How to add yeast to your dough

Follow the Dough Doctor’s tips to avoid the common mistakes of yeast management in your pizza dough formula



 

Q Can you offer some tips for mixing and handling yeast prior to adding it to dough?​

 

A I’ve seen many cases of improper yeast management. One pizza maker mixed his instant dry yeast (IDY) in cold water and let it stand for 10 minutes before adding it to the dough. Big mistake! The best way to add IDY is to just place it right on top of the flour when you’re ready to begin mixing. If you want to hydrate it, remember that IDY is very sensitive to water temperature. Place it in an amount of water that’s five times its weight at 95°F. This temperature is important—a variation of as few as 5°F can result in some loss of yeast and fermentative activity. Once the IDY is hydrated in the 95°F water, it can be poured into cold water without any harm. 

Active dry yeast (ADY) needs to be prehydrated for the best performance. Place it in about five times its weight of water at 100°F, stir until thoroughly suspended and wait 10 minutes for activation to begin. Then add it to your regular dough water or right on top of the flour.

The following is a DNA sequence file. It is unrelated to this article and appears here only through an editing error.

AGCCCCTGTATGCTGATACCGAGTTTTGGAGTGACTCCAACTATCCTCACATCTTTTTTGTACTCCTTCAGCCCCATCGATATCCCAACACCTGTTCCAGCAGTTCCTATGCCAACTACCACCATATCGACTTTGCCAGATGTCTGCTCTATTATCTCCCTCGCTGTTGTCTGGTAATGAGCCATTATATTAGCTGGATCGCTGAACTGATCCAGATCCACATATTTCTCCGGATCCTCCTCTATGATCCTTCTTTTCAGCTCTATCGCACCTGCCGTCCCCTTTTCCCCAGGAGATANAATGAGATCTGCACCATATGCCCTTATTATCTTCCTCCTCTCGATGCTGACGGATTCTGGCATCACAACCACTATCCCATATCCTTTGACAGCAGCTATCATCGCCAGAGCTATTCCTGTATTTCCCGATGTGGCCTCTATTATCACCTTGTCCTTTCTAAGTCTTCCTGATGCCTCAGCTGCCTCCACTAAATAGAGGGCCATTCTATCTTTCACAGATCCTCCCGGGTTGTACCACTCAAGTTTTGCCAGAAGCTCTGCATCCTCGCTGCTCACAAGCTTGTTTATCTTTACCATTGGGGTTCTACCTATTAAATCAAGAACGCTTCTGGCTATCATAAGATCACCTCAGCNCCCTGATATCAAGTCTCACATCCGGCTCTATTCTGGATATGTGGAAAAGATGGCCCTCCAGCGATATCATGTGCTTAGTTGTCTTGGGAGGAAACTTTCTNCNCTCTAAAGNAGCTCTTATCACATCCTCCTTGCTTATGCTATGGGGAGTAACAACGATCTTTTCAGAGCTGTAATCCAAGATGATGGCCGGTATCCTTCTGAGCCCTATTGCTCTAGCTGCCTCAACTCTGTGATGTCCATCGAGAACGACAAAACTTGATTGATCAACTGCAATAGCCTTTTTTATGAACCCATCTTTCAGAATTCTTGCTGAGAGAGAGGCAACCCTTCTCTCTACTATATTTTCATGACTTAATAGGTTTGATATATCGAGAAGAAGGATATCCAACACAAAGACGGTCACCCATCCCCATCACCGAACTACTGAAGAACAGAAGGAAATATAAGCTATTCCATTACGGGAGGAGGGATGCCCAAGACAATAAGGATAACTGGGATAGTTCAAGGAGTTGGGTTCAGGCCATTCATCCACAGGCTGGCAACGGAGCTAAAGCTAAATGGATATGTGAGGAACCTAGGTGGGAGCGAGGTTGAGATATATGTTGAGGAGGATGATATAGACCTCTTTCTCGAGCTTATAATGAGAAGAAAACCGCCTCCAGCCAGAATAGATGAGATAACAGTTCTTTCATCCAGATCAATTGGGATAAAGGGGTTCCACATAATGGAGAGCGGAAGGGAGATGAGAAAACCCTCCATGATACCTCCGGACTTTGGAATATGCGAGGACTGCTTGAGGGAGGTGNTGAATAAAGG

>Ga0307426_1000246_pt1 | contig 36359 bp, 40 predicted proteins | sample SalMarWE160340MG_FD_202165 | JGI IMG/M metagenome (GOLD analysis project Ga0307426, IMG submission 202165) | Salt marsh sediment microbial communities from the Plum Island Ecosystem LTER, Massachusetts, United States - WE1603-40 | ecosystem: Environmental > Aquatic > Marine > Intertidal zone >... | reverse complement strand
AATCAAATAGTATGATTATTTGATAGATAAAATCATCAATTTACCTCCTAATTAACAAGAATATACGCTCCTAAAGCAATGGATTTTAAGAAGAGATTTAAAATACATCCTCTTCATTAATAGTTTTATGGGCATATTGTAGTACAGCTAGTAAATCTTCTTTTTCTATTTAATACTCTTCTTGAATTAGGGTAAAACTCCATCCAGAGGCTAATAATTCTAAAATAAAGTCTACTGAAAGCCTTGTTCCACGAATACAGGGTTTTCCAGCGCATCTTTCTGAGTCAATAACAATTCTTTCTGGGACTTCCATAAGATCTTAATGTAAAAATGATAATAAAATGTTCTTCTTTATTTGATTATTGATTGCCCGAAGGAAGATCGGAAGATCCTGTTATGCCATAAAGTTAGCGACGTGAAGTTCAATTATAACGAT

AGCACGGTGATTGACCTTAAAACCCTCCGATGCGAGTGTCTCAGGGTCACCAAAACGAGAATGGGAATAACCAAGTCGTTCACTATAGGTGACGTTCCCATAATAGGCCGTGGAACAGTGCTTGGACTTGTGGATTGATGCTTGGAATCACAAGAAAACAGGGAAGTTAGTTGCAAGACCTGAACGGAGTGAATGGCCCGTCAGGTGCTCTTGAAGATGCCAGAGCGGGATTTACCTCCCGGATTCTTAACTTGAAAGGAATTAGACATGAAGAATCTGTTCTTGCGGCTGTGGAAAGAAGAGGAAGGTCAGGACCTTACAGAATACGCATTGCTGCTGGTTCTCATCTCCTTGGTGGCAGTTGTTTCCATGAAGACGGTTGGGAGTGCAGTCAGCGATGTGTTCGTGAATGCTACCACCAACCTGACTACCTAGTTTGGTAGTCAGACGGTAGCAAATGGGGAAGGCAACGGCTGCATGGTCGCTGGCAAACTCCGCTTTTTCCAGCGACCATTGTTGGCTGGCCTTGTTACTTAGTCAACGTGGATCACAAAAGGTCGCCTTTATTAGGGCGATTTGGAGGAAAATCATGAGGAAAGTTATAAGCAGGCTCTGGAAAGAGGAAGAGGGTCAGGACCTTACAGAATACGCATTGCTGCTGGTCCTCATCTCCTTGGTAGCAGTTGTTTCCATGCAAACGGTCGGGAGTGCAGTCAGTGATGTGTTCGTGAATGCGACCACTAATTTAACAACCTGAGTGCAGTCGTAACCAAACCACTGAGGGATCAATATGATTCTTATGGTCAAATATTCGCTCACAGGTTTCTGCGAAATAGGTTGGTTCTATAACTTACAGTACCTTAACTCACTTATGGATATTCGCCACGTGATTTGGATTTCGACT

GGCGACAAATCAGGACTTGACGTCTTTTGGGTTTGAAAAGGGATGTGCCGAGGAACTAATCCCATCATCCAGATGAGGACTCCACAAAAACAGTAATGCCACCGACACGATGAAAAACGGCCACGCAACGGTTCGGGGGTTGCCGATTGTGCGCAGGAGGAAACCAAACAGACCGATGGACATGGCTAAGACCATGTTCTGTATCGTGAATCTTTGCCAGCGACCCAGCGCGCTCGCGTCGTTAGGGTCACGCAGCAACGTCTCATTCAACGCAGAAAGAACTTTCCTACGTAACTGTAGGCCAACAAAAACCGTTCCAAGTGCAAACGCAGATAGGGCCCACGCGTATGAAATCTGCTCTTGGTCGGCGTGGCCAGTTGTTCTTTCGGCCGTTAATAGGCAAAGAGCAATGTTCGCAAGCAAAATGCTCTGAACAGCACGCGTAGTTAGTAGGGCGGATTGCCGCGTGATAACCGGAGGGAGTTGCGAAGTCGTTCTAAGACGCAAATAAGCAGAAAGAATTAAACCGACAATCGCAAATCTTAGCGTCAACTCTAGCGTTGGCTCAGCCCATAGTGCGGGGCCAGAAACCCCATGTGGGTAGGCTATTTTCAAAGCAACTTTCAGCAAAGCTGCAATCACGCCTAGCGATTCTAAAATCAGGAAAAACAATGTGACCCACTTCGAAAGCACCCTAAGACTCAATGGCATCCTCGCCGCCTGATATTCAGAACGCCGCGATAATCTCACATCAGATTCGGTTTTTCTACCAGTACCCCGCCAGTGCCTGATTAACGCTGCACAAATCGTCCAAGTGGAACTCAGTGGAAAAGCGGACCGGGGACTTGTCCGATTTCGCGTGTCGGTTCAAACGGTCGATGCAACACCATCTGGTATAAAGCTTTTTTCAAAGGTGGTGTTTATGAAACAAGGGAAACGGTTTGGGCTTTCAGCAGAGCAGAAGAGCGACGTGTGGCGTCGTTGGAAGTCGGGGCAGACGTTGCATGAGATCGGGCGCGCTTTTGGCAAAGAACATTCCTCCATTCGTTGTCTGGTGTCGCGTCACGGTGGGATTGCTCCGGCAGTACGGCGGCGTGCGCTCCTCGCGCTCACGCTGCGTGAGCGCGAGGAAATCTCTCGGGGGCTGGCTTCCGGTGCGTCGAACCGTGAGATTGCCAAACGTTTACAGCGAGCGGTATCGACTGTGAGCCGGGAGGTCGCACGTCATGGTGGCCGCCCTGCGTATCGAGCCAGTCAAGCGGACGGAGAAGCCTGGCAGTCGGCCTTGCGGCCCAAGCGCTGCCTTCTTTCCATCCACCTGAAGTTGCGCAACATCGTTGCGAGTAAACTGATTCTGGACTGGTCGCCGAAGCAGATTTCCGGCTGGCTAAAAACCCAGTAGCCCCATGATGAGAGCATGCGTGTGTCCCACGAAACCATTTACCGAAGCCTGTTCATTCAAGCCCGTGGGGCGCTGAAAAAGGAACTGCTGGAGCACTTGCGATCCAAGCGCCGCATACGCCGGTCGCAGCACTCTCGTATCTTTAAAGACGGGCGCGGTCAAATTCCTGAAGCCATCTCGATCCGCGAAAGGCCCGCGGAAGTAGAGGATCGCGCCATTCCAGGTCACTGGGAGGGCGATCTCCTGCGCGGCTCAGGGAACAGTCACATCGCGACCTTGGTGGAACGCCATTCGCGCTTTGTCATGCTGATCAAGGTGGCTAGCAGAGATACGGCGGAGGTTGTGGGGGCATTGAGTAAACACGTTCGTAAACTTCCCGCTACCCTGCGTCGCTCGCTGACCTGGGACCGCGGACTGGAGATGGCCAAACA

Finally, there’s compressed yeast, which is also called brick yeast, fresh yeast or wet yeast—it’s all the same yeast. Some put the yeast into water and stir it to achieve suspension; this doesn’t hurt anything as long as the water temperature is between 45°F and 100°F, but it’s pointless unless you’re using a VCM mixer. (For VCMs, all yeast, regardless of the type, must be suspended in water prior to adding it to the mixing bowl.) The best way to add compressed yeast to dough is to crumble it on top of the flour just before you start mixing. Don’t worry—it will get completely distributed throughout the dough during a normal mixing process of between eight and 10 minutes (or more). I don’t recommend mixing this type of yeast into the water in the mixing bowl with salt and sugar. If you get sidetracked and forget to start the mixer for several minutes, the yeast may be damaged due to extended contact with the salt and sugar. 

 

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